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  • Can you back up your assertion that employers won't accept confirmation of degrees from institutions that were accredited when the degree was obtained but aren't now? Commented Oct 20, 2014 at 19:39
  • Yes, I currently hire in IT and have worked for a University's outreach program and a local college's administration department. (Note: some employers might because they don't go into enough detail, but generally if someplace loses it's accreditation, it's because the material wasn't covered to an acceptable level) Commented Oct 20, 2014 at 19:45
  • Agency has my diploma and transcript. They need it from University.
    – Sam124
    Commented Oct 20, 2014 at 19:54
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    When jobhunting, they don't need proof to decide they aren't interested. You need to prove that they SHOULD be interested.
    – keshlam
    Commented Oct 20, 2014 at 20:50
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    @RualStorge - 3rd scenario: University Is In Eastern Europe. My father needed his personal school records released for translation (we're in Canada now). He called, and spoke to a typical former-communist style secretary who feels like she holds the power of life and death over anyone who needs her help. The prospect of actually doing her job and finding his records was unpleasant to her. She literally told him "who do you think you are?" and hung up on him. Had to hire a lawyer to get the records. Welcome to the former Soviet bloc. Easy to see how a hiring agency wouldn't know how to interact
    – AndreiROM
    Commented Nov 12, 2015 at 15:38
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Contact your relatives or friends back in Russia, and have them visit your old university, find out the right secretary and take care of her so that she will respond the next time instead of throwing the request letter in the garbage. Call yourself and beg them/charm them, etc..

Test the process yourself, by mailing a request form as a potential employer would, to see what kind of information is being sent

Both of my parents require paperwork from their universities (in Russia) for the US licenses, so every few years, the state licensing boards contact their old universities and because the secretaries know that they will be taken care of, there has never been a problem for over 2 decades.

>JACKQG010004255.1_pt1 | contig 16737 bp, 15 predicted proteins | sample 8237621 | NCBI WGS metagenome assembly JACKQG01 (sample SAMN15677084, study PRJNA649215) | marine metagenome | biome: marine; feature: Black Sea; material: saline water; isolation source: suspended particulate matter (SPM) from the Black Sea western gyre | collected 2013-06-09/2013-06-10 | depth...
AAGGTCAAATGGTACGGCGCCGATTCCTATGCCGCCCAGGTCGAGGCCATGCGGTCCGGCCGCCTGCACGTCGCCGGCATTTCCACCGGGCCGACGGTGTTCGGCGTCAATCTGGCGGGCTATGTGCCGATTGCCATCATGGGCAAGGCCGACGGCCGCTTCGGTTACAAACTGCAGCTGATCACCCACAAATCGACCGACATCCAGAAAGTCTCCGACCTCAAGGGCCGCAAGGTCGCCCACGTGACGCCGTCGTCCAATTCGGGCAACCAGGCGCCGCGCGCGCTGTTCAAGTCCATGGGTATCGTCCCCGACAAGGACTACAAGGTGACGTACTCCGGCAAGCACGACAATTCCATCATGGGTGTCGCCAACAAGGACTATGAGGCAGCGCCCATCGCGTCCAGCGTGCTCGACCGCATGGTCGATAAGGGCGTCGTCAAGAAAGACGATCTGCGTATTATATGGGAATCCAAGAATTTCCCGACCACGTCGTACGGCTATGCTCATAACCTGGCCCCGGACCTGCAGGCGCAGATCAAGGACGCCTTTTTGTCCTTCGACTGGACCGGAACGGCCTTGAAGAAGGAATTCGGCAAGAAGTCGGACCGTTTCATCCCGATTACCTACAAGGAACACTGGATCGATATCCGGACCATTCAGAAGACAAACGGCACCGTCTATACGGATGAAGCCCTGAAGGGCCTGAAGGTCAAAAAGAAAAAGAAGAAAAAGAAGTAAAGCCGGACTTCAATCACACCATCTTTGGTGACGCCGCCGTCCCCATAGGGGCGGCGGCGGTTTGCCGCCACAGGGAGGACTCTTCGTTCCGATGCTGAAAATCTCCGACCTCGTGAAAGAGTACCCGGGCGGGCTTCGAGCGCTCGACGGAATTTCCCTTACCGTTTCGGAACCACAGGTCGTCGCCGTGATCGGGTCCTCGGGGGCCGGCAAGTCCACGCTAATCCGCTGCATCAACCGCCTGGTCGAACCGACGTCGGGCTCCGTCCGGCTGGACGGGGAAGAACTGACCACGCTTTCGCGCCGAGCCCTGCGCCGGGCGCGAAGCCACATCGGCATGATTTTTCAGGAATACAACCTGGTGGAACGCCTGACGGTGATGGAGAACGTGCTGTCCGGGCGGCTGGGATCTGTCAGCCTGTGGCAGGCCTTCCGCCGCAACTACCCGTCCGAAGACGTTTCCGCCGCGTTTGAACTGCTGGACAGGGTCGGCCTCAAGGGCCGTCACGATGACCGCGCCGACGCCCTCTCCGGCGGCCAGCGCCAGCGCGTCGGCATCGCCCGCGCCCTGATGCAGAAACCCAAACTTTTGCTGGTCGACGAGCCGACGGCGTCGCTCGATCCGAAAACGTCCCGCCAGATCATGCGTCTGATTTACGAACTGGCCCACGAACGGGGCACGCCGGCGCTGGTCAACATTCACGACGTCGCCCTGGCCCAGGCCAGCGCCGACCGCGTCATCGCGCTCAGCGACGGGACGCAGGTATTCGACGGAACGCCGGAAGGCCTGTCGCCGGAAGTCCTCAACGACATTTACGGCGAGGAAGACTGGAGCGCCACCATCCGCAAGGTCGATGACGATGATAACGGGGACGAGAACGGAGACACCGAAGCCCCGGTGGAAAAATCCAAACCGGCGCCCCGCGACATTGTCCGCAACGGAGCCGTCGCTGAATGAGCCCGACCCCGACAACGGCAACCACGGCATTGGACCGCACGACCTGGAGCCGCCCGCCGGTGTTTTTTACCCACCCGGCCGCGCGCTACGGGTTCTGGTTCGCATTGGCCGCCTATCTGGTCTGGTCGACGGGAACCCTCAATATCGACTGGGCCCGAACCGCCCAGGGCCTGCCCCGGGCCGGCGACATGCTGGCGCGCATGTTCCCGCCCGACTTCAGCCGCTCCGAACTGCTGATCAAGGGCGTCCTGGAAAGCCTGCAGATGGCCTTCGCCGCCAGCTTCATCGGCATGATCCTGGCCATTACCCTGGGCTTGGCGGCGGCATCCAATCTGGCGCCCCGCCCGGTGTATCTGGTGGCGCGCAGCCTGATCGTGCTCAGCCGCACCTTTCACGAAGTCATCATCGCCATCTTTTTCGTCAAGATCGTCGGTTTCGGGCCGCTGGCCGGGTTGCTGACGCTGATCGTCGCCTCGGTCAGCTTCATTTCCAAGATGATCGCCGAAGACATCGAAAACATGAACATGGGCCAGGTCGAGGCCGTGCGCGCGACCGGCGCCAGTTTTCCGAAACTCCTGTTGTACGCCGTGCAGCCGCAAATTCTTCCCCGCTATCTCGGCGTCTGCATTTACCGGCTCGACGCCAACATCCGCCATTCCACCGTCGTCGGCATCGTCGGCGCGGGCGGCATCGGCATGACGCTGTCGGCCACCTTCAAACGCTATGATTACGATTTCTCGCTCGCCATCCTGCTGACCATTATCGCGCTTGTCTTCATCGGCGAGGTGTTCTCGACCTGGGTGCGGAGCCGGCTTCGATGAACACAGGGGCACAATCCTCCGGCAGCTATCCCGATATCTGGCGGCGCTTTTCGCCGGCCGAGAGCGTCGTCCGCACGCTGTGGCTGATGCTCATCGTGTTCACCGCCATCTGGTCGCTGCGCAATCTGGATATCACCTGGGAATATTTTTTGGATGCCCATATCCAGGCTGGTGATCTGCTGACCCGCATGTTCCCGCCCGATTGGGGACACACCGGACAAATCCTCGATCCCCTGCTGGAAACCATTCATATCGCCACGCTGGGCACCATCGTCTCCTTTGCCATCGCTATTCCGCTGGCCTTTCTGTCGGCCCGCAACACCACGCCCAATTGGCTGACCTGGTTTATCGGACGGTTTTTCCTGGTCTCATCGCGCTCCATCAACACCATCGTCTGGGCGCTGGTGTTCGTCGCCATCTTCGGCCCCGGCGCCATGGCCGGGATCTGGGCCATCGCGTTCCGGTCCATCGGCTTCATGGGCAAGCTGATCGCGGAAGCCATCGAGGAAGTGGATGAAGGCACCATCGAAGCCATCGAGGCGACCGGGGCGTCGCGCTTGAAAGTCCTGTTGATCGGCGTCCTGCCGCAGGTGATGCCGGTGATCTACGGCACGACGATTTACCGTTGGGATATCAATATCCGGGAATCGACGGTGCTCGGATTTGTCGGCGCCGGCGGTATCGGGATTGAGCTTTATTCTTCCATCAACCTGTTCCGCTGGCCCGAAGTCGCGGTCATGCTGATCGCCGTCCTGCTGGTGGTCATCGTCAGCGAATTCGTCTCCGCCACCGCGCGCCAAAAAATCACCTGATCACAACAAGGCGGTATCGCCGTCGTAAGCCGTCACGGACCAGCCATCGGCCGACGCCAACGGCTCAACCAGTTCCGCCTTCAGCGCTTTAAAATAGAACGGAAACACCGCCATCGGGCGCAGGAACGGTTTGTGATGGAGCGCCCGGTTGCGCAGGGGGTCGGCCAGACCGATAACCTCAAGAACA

As for the current opportunity, I am afraid there is not much that can be done.

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    +1 for understanding of how things work outside of the US. I payed enrollment for a Russian university and was given the wrong account number. It took months to get my money back from a random Russian bank. Just because it is the administrations job to handle requests, don't assume that the person getting the request is interested or capable.
    – Myles
    Commented Oct 21, 2014 at 17:09
  • find out the right secretary and take care of **her** so that **she** will respond. Isn't this rather gender stereotyping, assuming that all administrative staff are female?
    – Jane S
    Commented Nov 12, 2015 at 21:48
  • @JaneS The question was specific to Russia where the reality is that all administrative staff is female and gender specific positions still exist. Had the question been about a western country, my answer would have been worded accordingly.
    – NickNo
    Commented Nov 13, 2015 at 9:49
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Your best bet is to get in touch with your the University you went to and explain to them the scenario. You can get an (un/)official transcript to help prove what you've experienced in your schooling. Then from there go to the agency in a clean manner and ask them what steps you should take to help verify your background.

The problem is if your resume said you had X years of experience in a school, they're going to want to verify that. You may be smart and know what you're doing in your field, but it will sway your value to the company. Similarly, if they find that you were lying about your educational background, they have no reason to take you in with that first impression.

Regardless, get in touch with both and keep both sides up-to-date along the way. Hopefully the position is still available after the back-and-forth.